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Judge Steven Rhodes, who is overseeing Detroit's bankruptcy case. / John Meiu, AP

DETROIT -- About 2,000 pensioners with a vote on Detroit's plan to cut retirement benefits received ballots with a significant error, a lawyer for retirees revealed in bankruptcy court Wednesday. The news did not please Bankruptcy Judge Stephen Rhodes.

The error relates to how much money the city wants back from some General Retirement System members' annuity savings accounts.

The amount some retirees would repay is supposed to be based on annuity fund transactions from 2003-2013, when the pension funds paid excessive interest credits, according to the city.

But a couple of thousand ballots went out with calculations based on the years 2002-2013. The errors mean some retirees are incorrectly being asked to give back more annuity savings money.

Carole Neville, an attorney representing the official retiree committee, said she is working with the city to work out a solution.

"We need to send out new ballots to those people," Neville said of those who received erroneous ballots.

Rhodes said the mistake could sway voters.

"This is very, very unfortunate," he said. "It will undoubtedly result in 'no' votes that might've otherwise been 'yes' votes just because of the confusion and the questions of the reliability of the data that's being provided."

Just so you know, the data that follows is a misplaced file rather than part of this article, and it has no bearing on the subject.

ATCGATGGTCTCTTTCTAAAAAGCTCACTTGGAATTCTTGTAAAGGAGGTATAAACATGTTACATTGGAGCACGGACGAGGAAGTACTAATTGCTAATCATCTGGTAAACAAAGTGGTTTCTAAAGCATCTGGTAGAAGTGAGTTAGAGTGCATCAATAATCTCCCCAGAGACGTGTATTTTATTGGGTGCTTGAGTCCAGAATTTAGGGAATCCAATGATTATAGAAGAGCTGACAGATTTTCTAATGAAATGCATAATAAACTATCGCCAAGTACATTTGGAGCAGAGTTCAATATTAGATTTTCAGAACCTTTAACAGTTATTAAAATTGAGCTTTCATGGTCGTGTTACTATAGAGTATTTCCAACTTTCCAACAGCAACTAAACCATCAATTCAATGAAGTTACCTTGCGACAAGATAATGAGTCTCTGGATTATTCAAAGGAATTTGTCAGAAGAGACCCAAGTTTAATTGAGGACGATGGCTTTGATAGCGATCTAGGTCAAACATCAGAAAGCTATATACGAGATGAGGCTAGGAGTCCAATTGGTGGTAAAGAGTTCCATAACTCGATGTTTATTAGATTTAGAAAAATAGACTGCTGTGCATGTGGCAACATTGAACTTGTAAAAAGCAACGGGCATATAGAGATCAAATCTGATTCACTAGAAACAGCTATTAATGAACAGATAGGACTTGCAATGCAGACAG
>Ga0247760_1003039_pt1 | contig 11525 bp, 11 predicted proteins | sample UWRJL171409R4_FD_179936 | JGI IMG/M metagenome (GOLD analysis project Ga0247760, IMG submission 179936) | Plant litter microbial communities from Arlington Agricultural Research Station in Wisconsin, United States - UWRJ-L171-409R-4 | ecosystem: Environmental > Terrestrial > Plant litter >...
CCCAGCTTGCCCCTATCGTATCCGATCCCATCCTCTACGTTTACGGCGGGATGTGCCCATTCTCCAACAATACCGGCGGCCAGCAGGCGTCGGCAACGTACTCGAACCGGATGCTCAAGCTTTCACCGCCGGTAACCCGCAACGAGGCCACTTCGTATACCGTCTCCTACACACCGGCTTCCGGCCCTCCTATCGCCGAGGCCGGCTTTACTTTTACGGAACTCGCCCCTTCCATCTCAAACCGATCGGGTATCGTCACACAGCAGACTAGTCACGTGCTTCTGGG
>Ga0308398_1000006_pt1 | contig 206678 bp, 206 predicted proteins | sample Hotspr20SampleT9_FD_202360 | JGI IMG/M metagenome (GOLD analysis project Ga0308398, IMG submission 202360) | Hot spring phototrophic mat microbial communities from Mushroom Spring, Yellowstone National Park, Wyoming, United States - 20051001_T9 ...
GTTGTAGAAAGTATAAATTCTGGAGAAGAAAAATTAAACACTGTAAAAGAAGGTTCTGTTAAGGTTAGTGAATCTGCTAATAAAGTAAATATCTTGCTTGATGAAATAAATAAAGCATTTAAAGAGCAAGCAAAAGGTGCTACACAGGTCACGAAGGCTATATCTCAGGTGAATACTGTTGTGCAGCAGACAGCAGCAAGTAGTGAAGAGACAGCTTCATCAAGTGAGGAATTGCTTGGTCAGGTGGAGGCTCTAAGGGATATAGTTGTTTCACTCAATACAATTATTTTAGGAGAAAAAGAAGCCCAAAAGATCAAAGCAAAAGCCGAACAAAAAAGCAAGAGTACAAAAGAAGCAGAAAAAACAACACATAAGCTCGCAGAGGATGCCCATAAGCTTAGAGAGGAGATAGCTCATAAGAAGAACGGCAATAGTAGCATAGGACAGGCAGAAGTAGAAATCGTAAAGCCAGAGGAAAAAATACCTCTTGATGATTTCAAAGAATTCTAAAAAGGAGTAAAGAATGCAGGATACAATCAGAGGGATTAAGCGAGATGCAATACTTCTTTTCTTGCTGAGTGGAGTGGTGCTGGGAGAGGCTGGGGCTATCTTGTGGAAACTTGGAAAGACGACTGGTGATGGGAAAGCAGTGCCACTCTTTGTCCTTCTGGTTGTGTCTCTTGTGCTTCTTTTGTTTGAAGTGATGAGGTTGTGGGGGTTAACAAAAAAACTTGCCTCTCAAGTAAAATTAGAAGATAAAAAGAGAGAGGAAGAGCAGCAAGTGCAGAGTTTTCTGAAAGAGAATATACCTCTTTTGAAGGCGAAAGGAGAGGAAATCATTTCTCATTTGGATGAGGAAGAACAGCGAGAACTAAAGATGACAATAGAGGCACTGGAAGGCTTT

The city's pensioners and retirees earlier this month started receiving ballots to vote on the city's plan to cut pension benefits as part of its restructuring plan. Pensioners are to send their ballots to a California balloting company by July 11.

For members of the General Retirement System, a "yes" vote would mean a 4.5% cut to a monthly pension check and a 15.5% monthly cap on a clawback of excessive interest credits paid to annuity savings accounts. A "no" vote would remove the clawback's cap and increase monthly pension check cuts to 27%. Cost of living adjustments are eliminated under both options.

Rhodes asked Bruce Bennett, a lawyer for the city, who was responsible for the error. Bennett said he did not know. Rhodes said he wants an answer by Friday.

Bill Nowling, Detroit emergency manager Kevyn Orr's spokesman, provided an answer Wednesday.

He said of the erroneous ballots, 1,100 were sent to active employees and 1,100 sent to retirees. He said they will all get new ballots and their old ballots will be canceled. He said the mistake was caught in a general review of the ballots that were sent out.

"It was a clerical error that we caught and corrected," Nowling said, adding it is not known how many people had already voted using the ballots with the wrong information.

"It was a failure to communicate," Neville said after the hearing. "It was an accident."



Copyright 2014 USATODAY.com

Read the original story: 2,000 Detroit pension ballots have wrong info

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